However, the ballot language is a mangled mess- and not easily available. Several people have contacted me already to ask “what is this all about.” I attended one of the meetings of the committee, which was handpicked by the powers that be- to be as non-representative of the citizens of Dayton as possible. Looking around the room, you’d think the unions run the city (they still think they do- hand in hand with the politicos).

If you go here: http://www.voterfind.com/montgomeryoh/ballotlist.aspx the BOE will let you look at a sample ballot in advance.

The language is overly verbose- and not accessible to copy and paste easily into this site. Issue by issue- here is the synopsis.

Issue 13 should be voted for. It changes the requirements for number of signatures required to propose changes or overturn votes by the city commission to a reasonable number. The existing charter language depended on a percentage of registered voters- which had zero connection to the numbers of existing voters- setting the bar too high to be attainable.

Once issue 13 is passed, we, the voters, may be able to change the requirements for recalling commissioners or the required numbers of signatures on obsolete petitions- something this committee refused to address.

Issue 14 should be voted for. The Dayton budget and compensation rules are arcane and obtuse. Not that a ton of progress is being made in the way we spend and track our money (we had an employee in the law department stealing considerable sums despite our current rules).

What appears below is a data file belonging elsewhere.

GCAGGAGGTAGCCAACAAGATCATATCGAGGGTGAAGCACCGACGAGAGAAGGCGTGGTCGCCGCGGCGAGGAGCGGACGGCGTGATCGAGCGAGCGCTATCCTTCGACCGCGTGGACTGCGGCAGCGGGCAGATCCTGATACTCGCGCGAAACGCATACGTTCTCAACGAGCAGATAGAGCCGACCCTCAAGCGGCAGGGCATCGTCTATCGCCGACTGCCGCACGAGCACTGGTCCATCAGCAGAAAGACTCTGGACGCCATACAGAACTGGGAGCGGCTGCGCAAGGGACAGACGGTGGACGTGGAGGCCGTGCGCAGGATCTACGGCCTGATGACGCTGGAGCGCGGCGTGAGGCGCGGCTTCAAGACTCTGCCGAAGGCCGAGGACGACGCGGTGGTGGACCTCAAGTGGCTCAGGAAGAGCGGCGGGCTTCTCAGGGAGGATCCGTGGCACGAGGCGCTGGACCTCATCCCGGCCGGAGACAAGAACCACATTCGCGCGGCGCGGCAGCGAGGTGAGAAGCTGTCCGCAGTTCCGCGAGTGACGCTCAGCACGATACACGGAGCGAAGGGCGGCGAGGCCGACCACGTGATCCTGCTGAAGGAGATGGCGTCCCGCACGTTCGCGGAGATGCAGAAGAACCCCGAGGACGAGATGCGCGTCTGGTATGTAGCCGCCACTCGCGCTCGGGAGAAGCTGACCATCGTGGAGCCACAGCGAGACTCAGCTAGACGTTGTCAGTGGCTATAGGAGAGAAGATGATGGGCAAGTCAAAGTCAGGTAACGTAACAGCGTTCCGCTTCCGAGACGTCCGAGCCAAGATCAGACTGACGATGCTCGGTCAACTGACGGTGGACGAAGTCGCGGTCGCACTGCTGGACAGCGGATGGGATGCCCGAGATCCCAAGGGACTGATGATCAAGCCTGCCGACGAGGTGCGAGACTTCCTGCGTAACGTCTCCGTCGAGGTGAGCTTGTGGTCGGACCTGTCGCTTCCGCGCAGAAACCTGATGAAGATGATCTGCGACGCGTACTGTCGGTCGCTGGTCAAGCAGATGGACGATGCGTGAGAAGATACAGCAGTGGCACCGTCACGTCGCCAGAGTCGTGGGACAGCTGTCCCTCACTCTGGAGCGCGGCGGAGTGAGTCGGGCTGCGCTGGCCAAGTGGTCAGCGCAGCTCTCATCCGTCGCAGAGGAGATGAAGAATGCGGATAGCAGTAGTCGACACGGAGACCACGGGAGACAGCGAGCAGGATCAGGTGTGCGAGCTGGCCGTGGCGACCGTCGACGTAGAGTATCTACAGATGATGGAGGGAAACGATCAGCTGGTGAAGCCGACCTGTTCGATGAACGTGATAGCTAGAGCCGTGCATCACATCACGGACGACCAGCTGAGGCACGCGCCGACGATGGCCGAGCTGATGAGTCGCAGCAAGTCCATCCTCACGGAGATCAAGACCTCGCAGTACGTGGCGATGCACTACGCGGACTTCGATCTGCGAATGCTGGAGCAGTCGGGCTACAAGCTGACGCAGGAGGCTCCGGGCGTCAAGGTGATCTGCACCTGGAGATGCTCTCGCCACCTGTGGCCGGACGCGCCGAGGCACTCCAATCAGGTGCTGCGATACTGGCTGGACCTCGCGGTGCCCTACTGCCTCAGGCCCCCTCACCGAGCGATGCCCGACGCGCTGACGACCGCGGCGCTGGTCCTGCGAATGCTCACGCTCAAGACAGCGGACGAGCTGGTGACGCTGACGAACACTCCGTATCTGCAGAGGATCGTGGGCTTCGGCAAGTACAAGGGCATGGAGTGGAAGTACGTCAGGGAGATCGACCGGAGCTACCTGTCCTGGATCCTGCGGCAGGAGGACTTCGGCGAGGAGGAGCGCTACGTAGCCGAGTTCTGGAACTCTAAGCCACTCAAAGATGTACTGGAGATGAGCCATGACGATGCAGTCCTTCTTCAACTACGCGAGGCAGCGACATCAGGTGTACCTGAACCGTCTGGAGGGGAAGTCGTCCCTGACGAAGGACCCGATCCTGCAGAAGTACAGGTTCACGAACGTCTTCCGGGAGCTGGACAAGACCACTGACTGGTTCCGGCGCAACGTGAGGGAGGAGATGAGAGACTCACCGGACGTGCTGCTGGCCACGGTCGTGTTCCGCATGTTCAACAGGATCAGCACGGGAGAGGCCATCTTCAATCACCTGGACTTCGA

Issue 15 should be voted for. The current charter has a bunch of really antiquated rules- that need to go. This issue takes care of that.

Issue 16 is the one where we should really look twice.

Currently section 2 of the Charter is short and sweet:

Sec. 2. [Enumeration of Powers.] The enumeration of particular powers by this Charter shall not be held or deemed to be exclusive, but, in addition to the powers enumerated herein, implied thereby or appropriate to the exercise thereof, the city shall have, and may exercise, all other powers which, under the constitution and laws of Ohio, it would be competent for this Charter specifically to enumerate.

They want to change it to:

Sec. 2 Powers of the City
The city shall have all powers of local self-government possible for a city to have under the constitution and laws of the state of Ohio as fully and completely as though they were specifically enumerated in this Charter.
A. The powers of the city under this Charter shall be construed liberally in favor of the city, and the specific mention of particular powers in the Charter shall not be construed as limiting in any way the general power granted in this article.
B. The city may participate by contract or otherwise with any governmental entity of this state or any other state or states of the United States in the performance of any activity which one or more such entities has the authority to undertake.
C. All powers of the city shall be vested in the Commission, except as otherwise provided by law or this Charter, and the Commission shall provide for the exercise thereof and the performance of all duties and obligations imposed on the city by law.
D. The City Manager shall be the chief executive officer of the city, responsible to the Commission for the management of all city affairs placed in the manager’s charge by law or this Charter.